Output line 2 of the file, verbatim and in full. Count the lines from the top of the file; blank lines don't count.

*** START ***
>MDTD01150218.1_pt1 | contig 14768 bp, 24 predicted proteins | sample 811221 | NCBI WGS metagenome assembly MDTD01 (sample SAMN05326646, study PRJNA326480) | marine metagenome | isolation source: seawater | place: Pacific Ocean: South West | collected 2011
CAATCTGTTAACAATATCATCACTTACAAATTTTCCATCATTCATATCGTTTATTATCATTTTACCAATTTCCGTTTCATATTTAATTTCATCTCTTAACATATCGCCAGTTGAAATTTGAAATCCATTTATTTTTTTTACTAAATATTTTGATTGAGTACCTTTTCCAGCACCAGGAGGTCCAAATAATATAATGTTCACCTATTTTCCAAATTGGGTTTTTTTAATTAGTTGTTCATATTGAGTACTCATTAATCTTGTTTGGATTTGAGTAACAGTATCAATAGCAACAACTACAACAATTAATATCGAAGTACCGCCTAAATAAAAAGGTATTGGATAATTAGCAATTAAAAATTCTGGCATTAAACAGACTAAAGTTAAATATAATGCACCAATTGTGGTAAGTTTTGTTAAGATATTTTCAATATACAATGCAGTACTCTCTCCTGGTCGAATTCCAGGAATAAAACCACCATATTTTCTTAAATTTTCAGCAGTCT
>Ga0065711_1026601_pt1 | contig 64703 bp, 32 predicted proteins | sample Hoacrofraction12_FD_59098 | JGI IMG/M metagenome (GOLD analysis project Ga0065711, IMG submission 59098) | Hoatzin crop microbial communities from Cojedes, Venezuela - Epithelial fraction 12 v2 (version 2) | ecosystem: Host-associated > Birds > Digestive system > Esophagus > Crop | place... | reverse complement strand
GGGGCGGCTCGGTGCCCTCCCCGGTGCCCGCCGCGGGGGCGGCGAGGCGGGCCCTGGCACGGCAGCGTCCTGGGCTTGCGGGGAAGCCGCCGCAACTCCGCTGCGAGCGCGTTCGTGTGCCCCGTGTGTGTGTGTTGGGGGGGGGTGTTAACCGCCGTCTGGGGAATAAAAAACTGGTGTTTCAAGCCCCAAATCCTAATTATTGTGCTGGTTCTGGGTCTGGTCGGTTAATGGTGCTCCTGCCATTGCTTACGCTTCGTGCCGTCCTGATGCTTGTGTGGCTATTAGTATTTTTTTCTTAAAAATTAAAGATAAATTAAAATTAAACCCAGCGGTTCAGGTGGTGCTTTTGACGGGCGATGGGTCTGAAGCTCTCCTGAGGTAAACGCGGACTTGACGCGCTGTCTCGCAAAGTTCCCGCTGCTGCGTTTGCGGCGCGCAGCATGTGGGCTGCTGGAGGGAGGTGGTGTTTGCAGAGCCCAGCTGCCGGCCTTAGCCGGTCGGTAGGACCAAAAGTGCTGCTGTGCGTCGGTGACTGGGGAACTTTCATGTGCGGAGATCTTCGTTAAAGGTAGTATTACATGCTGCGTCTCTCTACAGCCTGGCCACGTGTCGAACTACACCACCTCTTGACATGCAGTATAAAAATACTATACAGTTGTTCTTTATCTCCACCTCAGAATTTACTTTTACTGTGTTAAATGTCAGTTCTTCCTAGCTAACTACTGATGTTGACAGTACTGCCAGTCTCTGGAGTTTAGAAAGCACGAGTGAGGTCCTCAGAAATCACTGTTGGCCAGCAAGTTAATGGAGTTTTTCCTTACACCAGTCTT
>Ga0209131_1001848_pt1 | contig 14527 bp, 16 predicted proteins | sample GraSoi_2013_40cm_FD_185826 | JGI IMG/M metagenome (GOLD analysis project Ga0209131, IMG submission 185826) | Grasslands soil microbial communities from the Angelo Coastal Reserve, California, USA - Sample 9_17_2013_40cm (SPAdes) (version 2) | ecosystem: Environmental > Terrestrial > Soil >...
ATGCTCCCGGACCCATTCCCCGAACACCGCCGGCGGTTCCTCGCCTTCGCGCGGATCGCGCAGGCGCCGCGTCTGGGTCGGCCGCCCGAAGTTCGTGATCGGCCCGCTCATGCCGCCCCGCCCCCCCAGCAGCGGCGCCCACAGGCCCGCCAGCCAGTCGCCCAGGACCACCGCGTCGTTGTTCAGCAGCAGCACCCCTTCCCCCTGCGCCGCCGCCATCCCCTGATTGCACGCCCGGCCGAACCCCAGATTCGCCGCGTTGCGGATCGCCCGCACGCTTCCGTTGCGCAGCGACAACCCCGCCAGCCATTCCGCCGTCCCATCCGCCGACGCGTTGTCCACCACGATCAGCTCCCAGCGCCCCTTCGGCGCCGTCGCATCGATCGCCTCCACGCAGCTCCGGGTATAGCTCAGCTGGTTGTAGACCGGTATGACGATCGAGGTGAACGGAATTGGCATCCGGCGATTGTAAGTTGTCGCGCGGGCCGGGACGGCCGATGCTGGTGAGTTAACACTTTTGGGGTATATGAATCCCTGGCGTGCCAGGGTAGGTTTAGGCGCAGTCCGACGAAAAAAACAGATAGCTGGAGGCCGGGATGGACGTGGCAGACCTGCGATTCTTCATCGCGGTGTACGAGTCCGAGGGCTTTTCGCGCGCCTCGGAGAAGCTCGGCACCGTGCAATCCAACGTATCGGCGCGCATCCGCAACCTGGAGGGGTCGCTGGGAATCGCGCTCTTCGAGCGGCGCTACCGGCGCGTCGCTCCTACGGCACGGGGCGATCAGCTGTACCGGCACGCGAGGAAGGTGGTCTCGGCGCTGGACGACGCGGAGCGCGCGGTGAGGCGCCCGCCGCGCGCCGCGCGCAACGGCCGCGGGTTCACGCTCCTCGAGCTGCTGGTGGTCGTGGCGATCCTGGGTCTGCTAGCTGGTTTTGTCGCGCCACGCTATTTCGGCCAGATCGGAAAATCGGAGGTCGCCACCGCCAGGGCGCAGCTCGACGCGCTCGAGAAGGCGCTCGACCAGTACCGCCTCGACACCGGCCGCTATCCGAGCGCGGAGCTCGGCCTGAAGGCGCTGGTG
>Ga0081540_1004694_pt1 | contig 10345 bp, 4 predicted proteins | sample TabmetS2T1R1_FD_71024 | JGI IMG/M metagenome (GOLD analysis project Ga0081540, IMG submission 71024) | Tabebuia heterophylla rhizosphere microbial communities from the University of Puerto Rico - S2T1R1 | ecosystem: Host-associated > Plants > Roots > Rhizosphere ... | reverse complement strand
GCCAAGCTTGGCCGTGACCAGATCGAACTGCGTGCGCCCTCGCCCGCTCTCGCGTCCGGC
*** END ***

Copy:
CAATCTGTTAACAATATCATCACTTACAAATTTTCCATCATTCATATCGTTTATTATCATTTTACCAATTTCCGTTTCATATTTAATTTCATCTCTTAACATATCGCCAGTTGAAATTTGAAATCCATTTATTTTTTTTACTAAATATTTTGATTGAGTACCTTTTCCAGCACCAGGAGGTCCAAATAATATAATGTTCACCTATTTTCCAAATTGGGTTTTTTTAATTAGTTGTTCATATTGAGTACTCATTAATCTTGTTTGGATTTGAGTAACAGTATCAATAGCAACAACTACAACAATTAATATCGAAGTACCGCCTAAATAAAAAGGTATTGGATAATTAGCAATTAAAAATTCTGGCATTAAACAGACTAAAGTTAAATATAATGCACCAATTGTGGTAAGTTTTGTTAAGATATTTTCAATATACAATGCAGTACTCTCTCCTGGTCGAATTCCAGGAATAAAACCACCATATTTTCTTAAATTTTCAGCAGTCT